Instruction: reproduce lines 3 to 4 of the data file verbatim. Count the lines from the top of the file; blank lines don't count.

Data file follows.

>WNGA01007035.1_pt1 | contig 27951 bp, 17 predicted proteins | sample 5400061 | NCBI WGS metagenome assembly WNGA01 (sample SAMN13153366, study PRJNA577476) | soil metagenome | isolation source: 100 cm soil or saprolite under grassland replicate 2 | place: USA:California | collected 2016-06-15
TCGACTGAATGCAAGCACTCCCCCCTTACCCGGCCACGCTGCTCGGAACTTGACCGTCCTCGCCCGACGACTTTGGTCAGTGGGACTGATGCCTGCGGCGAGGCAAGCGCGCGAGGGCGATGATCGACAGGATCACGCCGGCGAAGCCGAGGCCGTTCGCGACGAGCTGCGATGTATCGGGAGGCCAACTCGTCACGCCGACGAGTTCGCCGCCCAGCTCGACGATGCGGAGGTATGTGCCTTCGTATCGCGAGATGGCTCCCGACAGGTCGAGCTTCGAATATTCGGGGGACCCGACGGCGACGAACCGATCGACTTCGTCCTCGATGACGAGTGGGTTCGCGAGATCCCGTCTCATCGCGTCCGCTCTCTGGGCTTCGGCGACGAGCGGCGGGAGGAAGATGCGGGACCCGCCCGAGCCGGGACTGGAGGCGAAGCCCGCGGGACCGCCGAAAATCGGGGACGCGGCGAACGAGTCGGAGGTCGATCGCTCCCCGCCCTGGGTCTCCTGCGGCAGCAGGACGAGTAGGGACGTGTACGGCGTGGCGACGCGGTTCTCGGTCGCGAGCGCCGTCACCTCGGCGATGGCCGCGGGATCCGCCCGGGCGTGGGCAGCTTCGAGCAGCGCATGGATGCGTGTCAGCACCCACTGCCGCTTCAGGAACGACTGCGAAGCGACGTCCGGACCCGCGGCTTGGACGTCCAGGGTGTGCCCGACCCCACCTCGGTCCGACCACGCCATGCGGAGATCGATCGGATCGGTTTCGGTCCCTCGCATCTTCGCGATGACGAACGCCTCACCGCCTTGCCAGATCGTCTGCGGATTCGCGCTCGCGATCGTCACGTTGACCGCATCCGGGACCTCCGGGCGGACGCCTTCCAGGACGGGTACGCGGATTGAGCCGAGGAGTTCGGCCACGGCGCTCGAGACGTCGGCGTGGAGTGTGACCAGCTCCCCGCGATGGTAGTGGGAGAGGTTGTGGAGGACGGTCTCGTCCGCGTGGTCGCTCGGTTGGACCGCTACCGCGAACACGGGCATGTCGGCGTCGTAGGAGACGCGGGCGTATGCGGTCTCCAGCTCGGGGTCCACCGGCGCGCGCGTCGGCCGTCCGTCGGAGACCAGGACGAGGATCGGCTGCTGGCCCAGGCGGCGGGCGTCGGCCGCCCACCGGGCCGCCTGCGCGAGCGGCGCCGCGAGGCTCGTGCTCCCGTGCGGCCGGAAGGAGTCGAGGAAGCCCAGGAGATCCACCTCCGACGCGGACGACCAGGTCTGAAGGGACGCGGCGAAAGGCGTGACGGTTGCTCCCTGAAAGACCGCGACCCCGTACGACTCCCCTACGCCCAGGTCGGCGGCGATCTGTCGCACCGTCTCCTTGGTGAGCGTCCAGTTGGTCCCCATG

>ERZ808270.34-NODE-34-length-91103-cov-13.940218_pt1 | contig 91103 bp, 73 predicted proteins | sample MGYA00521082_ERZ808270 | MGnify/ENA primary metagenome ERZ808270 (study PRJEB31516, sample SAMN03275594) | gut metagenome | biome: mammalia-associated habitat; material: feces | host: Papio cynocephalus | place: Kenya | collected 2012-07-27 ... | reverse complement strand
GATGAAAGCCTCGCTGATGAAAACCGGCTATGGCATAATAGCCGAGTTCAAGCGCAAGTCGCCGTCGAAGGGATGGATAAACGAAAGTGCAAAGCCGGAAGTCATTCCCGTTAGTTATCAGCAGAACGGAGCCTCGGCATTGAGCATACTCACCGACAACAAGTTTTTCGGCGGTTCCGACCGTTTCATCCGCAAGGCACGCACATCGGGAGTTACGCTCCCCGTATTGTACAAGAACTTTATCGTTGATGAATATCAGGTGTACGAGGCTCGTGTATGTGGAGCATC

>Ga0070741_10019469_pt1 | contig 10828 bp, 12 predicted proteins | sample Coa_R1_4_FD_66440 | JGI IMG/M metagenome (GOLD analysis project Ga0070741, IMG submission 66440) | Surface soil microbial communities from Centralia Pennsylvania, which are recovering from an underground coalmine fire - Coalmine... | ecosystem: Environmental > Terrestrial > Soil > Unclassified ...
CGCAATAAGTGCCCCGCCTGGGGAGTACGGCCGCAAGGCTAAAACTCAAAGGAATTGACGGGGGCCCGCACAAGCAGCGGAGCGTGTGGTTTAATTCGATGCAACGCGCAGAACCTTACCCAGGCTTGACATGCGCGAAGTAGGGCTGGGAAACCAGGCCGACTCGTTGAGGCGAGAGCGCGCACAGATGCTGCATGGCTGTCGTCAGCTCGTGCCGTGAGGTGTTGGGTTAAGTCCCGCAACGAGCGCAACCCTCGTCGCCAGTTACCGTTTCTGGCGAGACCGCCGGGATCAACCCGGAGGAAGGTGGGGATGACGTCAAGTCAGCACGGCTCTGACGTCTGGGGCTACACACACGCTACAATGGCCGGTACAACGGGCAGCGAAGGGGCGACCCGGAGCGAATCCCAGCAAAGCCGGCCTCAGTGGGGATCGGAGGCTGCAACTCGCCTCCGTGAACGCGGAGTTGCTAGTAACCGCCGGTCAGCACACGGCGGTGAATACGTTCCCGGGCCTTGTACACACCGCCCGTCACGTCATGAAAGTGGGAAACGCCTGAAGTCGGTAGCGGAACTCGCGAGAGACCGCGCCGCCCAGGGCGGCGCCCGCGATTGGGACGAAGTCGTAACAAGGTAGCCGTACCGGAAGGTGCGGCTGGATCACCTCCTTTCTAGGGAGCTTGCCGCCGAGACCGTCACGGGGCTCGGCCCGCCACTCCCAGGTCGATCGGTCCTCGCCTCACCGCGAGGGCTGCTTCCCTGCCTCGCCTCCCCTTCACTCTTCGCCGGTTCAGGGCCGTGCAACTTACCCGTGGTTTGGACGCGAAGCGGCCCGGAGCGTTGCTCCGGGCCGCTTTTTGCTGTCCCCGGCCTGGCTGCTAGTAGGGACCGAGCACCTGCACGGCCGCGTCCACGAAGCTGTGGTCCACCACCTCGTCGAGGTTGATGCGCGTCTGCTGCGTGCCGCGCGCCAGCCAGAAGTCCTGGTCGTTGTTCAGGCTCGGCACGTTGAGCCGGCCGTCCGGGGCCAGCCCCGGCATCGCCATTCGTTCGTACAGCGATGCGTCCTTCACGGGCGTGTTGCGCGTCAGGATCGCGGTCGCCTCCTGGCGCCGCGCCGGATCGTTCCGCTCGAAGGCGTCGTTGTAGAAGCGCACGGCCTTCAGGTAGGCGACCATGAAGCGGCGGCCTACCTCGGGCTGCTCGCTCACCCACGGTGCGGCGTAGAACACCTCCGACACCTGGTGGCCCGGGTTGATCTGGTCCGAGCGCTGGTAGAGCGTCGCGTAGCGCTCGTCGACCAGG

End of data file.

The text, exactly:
>ERZ808270.34-NODE-34-length-91103-cov-13.940218_pt1 | contig 91103 bp, 73 predicted proteins | sample MGYA00521082_ERZ808270 | MGnify/ENA primary metagenome ERZ808270 (study PRJEB31516, sample SAMN03275594) | gut metagenome | biome: mammalia-associated habitat; material: feces | host: Papio cynocephalus | place: Kenya | collected 2012-07-27 ... | reverse complement strand
GATGAAAGCCTCGCTGATGAAAACCGGCTATGGCATAATAGCCGAGTTCAAGCGCAAGTCGCCGTCGAAGGGATGGATAAACGAAAGTGCAAAGCCGGAAGTCATTCCCGTTAGTTATCAGCAGAACGGAGCCTCGGCATTGAGCATACTCACCGACAACAAGTTTTTCGGCGGTTCCGACCGTTTCATCCGCAAGGCACGCACATCGGGAGTTACGCTCCCCGTATTGTACAAGAACTTTATCGTTGATGAATATCAGGTGTACGAGGCTCGTGTATGTGGAGCATC